Is a ‘talking treatment’ which aims to help people to understand their mental or emotional problems and to change their behaviour, thoughts and emotions to improve their wellbeing. This can refer to any form of psychological therapy but is often specifically applied to psychoanalytic psychotherapy.
Quality and assurance committee (QuAC)
Sub committee of the Trust Board responsible for quality and assurance.
Quality and assurance groups (QuAG)
Locality / divisional groups within the Trust responsible for quality and assurance.
Quality risk profile reports
The Care Quality Commission’s (CQC) tool for providers, commissioners and CQC staff to monitor provider’s compliance with the essential standards of quality and safety.
Rapid process improvement workshop (RPIW)
A technique for improving quality within the overall TEWV quality improvement system (QIS)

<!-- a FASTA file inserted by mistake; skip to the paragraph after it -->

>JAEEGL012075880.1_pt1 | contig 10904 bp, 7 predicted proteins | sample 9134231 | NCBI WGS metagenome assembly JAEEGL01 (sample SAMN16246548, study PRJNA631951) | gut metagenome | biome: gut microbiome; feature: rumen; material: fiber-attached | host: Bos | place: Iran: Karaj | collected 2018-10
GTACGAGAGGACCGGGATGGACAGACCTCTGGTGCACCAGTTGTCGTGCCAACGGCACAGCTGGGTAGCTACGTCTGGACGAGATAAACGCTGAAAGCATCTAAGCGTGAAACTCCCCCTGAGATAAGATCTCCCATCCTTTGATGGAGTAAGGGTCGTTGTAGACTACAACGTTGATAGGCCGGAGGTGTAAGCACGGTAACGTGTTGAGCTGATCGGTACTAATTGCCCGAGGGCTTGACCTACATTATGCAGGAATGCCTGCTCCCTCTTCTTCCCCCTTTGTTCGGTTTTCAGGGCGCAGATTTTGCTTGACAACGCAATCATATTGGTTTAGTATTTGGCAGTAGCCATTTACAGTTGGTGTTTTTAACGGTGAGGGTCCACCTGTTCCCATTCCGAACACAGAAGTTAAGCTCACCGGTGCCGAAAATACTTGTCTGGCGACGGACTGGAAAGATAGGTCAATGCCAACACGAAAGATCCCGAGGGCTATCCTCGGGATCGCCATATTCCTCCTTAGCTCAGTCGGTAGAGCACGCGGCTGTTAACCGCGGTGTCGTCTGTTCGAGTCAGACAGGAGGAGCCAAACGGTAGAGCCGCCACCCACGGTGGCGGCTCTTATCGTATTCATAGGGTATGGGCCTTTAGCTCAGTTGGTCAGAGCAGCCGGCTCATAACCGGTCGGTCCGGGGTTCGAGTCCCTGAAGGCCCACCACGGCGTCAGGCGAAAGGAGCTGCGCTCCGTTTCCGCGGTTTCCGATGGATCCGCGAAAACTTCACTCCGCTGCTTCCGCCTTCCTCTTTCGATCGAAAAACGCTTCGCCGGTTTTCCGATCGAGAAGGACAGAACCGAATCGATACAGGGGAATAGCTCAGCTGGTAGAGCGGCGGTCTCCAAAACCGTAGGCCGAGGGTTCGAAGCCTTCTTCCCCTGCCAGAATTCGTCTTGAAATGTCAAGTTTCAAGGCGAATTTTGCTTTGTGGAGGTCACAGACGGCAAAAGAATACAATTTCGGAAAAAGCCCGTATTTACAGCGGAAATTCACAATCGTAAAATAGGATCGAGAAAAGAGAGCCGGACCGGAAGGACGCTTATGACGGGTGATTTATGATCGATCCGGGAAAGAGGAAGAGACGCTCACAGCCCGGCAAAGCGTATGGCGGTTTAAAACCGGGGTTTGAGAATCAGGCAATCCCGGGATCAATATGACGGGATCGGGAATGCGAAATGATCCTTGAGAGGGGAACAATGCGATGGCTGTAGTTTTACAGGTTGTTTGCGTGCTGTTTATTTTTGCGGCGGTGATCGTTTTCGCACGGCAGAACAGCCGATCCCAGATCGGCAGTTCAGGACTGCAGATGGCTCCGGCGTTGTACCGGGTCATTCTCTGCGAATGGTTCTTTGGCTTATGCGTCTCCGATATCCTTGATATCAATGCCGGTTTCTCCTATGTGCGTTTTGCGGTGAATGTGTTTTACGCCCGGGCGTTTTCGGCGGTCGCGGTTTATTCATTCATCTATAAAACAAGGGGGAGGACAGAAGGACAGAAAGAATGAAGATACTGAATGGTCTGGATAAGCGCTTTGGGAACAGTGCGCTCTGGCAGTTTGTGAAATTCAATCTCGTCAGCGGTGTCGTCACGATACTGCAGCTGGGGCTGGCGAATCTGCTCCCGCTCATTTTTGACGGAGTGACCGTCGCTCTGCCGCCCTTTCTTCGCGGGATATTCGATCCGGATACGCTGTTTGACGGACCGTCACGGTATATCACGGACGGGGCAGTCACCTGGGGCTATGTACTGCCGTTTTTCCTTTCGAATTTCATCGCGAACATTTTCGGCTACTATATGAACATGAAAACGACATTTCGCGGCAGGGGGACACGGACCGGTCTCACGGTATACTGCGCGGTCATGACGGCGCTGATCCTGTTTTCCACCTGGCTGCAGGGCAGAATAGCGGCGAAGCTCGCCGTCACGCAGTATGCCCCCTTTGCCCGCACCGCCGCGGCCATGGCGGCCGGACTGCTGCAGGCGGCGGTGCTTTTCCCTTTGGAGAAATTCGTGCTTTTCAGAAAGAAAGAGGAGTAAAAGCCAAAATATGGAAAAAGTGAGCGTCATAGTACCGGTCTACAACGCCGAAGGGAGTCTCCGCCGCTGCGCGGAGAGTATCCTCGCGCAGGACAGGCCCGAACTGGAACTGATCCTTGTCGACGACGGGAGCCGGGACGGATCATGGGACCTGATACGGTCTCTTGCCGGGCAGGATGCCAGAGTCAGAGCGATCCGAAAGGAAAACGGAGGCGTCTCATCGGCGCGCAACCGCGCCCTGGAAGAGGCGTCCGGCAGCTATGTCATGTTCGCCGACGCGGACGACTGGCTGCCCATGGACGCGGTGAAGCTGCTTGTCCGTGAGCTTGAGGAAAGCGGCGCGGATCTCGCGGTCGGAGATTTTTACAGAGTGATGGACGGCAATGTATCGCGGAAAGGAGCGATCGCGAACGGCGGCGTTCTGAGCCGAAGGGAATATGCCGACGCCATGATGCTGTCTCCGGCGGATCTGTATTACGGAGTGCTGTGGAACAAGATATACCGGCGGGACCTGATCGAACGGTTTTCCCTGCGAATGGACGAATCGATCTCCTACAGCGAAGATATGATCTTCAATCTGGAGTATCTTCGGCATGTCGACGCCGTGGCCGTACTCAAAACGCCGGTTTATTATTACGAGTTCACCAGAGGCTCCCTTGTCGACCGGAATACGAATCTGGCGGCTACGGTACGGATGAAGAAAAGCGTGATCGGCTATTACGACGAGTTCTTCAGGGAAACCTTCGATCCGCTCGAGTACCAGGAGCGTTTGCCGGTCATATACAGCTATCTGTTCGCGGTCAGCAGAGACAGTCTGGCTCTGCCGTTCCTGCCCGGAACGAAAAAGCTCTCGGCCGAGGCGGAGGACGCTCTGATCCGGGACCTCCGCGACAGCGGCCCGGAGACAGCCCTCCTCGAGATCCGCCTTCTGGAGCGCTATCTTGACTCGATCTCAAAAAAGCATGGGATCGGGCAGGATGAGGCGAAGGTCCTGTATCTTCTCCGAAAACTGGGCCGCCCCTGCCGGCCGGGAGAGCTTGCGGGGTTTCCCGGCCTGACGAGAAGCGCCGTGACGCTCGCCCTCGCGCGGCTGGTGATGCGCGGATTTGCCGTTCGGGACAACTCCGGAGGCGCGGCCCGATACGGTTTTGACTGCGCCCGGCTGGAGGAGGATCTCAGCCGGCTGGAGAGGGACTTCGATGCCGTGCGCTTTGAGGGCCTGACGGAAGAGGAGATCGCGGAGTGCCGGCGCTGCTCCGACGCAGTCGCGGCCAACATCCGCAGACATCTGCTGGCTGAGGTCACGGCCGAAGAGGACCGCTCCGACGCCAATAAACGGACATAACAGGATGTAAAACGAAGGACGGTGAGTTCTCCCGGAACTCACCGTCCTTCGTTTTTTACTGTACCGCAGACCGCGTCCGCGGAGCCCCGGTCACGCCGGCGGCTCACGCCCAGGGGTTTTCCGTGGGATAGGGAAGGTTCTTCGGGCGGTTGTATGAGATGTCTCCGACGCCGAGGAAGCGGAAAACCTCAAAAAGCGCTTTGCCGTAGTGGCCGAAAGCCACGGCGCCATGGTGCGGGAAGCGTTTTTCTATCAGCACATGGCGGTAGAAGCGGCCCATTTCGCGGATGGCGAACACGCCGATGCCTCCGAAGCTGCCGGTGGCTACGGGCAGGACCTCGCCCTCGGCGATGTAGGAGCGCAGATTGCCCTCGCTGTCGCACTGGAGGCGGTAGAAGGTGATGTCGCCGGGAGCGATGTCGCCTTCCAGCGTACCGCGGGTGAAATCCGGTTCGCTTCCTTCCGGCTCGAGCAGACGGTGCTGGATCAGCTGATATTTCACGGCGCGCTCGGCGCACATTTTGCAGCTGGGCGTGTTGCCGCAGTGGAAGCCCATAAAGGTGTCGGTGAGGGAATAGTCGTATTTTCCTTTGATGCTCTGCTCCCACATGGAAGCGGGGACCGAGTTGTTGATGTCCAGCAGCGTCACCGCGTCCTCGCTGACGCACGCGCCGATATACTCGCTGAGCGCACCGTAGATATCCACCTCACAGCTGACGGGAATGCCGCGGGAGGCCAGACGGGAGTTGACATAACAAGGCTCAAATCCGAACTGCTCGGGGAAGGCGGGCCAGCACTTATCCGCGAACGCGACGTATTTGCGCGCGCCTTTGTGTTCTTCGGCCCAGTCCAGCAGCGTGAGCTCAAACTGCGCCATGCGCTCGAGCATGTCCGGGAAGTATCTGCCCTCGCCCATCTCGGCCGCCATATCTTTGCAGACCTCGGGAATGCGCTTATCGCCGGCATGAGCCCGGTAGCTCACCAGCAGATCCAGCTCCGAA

A programme of therapy that aims to restore someone’s independence and confidence and reduce disability.
Residential and nursing homes
Residential and nursing homes provide round the clock care for vulnerable adults and older adults who can no longer be supported in their own homes. Homes may be run by local councils or independent organisations.
Root cause analysis (RCA)
A technique employed during an investigation that systematically considers the factors that may have contributed to the incident and seeks to understand the underlying causal factors.
Is a mental disorder characterized by a breakdown in thinking and poor emotional responses. Common symptoms include delusions such as paranoia; hearing voices or noises that are not there; disorganized thinking; a lack of emotion and a lack of motivation.
Secondary mental health services